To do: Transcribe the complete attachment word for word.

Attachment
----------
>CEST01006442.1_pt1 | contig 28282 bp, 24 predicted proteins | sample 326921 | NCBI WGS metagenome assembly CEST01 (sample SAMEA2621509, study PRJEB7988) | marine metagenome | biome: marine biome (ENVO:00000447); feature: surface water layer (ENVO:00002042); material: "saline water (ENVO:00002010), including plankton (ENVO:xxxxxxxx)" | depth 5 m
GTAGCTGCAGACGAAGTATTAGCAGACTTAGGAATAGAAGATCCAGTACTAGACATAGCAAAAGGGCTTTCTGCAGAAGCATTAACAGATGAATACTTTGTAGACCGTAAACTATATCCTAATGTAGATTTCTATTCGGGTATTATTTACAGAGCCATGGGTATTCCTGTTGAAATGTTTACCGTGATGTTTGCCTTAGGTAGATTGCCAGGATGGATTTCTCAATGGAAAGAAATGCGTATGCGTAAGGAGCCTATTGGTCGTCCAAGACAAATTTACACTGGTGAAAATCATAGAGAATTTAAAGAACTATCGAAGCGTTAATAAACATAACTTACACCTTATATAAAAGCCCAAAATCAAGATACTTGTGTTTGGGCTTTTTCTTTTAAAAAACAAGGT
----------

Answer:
>CEST01006442.1_pt1 | contig 28282 bp, 24 predicted proteins | sample 326921 | NCBI WGS metagenome assembly CEST01 (sample SAMEA2621509, study PRJEB7988) | marine metagenome | biome: marine biome (ENVO:00000447); feature: surface water layer (ENVO:00002042); material: "saline water (ENVO:00002010), including plankton (ENVO:xxxxxxxx)" | depth 5 m
GTAGCTGCAGACGAAGTATTAGCAGACTTAGGAATAGAAGATCCAGTACTAGACATAGCAAAAGGGCTTTCTGCAGAAGCATTAACAGATGAATACTTTGTAGACCGTAAACTATATCCTAATGTAGATTTCTATTCGGGTATTATTTACAGAGCCATGGGTATTCCTGTTGAAATGTTTACCGTGATGTTTGCCTTAGGTAGATTGCCAGGATGGATTTCTCAATGGAAAGAAATGCGTATGCGTAAGGAGCCTATTGGTCGTCCAAGACAAATTTACACTGGTGAAAATCATAGAGAATTTAAAGAACTATCGAAGCGTTAATAAACATAACTTACACCTTATATAAAAGCCCAAAATCAAGATACTTGTGTTTGGGCTTTTTCTTTTAAAAAACAAGGT